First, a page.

by Leah Fein

My grandfather instilled in me a deep appreciation for Italy through his childhood mafia stories; like when his front porch was blown up erroneously instead of the neighbor's or finding a dead man hanging in a tree down by the river or even through language when he would swear angrily in Italian in the car when someone would cut him off and I would mimic him from the back seat, "va fa'in culo scimonito".

As a small child, I knew there was this land far away, not sure where, but they spoke another language that sounded like they were singing all of the time and putting anything you could find in the fridge into their pasta.

I always wanted to explore this other land. Finally, an opportunity arose to go on the Rotary International Summer Exchange Program to Italy when I was sixteen.

The exchange entailed living one month with a host family and then the host sibling would spend one month at my house in Milwaukee, WI. My mother was cautiously excited, as nobody in my family had been out of the country before. Her wariness was born out of the fact that she was sending me somewhere that was known from my Grandfather only as a place where people sometimes get wacked. I, myself, only had one question though, "Does Italy have modern day showers?" I imagined that maybe they bathed in some kind of galvanized steel trough-like bathtub. Boy, was I in for treat, not only did they have normal showers, but they had what looked like a toilet bowl without a seat and squirted water up your butt.

A couple of months before my trip, Rotary Exchange sent me the host family placement packet. On the first page there was a passport sized black square in the upper right hand corner. Even though it was impossible to see his face, my girlfriends and I would convince ourselves that he was everything an American teenage girl would want in a young Italian. In reality, he was nothing more than a black smudge at this point.

One summer day in 1990, my entire family dropped me off at the exchange program's designated bus stop, the local Hardees, to see me off to Italy. The bus was full of fifty other exchange students anxiously waiting to get to O'Hare airport to cross the big pond. Who knew that waiting in a fast food parking lot would be one of the most significant moments of my life.

As soon as the bus arrived, my family helped me load my luggage and I said my goodbyes. As I walked up the stairs of the bus, I looked back over my shoulder and saw my grandfather watching me with a tear falling down his cheek. Little did he know that his eldest granddaughter was about to be de-virginized by a teenage hormonal Vespa riding Italian.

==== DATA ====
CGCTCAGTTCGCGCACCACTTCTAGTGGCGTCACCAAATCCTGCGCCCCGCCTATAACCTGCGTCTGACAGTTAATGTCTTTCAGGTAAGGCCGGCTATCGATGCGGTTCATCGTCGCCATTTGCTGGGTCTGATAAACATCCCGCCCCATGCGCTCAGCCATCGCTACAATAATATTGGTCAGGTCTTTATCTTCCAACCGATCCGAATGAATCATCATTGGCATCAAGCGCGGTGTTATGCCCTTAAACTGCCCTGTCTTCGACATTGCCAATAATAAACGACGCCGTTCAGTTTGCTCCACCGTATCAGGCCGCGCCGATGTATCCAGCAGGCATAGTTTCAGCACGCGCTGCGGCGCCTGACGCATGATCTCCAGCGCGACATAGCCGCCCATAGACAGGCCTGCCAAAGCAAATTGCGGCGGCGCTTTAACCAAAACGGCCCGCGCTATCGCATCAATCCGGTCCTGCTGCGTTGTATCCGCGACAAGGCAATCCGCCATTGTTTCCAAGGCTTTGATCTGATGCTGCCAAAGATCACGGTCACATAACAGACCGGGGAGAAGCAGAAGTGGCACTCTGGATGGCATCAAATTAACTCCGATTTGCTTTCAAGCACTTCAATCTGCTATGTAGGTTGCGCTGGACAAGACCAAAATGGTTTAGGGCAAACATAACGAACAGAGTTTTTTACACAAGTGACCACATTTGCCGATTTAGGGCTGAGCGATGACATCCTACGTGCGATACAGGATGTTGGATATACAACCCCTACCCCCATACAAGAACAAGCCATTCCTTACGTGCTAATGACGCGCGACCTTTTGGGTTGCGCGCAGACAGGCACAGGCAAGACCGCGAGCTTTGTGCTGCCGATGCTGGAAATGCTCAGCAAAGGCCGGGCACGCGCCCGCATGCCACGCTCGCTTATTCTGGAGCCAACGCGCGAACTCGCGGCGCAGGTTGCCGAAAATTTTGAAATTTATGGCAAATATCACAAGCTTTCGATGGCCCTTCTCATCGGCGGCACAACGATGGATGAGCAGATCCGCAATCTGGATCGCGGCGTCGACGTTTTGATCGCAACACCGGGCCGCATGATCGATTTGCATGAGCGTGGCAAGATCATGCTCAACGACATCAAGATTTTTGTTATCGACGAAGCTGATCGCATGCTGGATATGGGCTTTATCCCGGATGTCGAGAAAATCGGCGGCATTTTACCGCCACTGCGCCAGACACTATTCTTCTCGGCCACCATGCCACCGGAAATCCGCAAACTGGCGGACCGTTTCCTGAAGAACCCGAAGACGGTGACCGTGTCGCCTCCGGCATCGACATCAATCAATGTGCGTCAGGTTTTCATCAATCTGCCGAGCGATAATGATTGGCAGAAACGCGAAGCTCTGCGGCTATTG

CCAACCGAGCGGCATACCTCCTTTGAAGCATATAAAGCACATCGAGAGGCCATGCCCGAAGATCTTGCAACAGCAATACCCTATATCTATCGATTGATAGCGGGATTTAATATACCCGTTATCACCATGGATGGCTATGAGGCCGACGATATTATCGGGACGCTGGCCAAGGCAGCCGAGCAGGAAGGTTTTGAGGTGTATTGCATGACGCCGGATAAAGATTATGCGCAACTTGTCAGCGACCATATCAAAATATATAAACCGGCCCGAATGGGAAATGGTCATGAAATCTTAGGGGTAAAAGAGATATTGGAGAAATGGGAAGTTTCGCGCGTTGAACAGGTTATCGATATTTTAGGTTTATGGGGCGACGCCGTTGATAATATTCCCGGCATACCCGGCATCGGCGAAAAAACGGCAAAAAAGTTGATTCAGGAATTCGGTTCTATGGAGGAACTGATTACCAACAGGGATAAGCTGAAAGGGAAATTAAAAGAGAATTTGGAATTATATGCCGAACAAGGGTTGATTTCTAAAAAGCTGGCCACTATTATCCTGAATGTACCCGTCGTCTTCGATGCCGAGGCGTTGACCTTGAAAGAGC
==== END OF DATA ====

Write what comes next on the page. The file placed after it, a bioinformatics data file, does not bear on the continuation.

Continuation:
Finally, I arrived where my most unlikely Southern Italian blond haired blue-eyed host family picked me up at the Naples airport. There he was; seventeen-year-old Antonio with his younger brother, mother and father. He was beautiful; certainly no smudge. His mother squeezed my cheeks like a stereotypical Italian mother while babbling in a language that all I knew how to say was; "where's the toilet" and "whore".

On the way home from the airport we drove along side an older mountain range, geologically speaking, along the sea. Antonio told me that was where they threw the "dead people". My grandpa wasn't kidding; people really did get wacked in this country.

During the first two weeks of my trip, I was like a little kid seeing snow for the first time. I wanted to try everything that was different from the US, including the pizza. Apparently, Antonio found me to be different as well. He organized a soccer game with all his friends as they had never seen a girl play soccer before. It was the most Heavenly soccer game I'd ever played in my life, surrounded by more Antonioesque boys, except they had darker hair.

It was rather hard to deny that there was some kind of chemistry between the two of us with our innocent flirting. I still tried with much effort to fight the fact that maybe I was starting to like him.

After almost two weeks into the trip, Antonio started making his advances, beyond innocent flirting. I kept telling him that we were supposed to be host brother and sister. That didn't stop him though as his friend Pierre Francesco had already pointed out that I was looking at him with "occhi dolci" one evening at the local bar.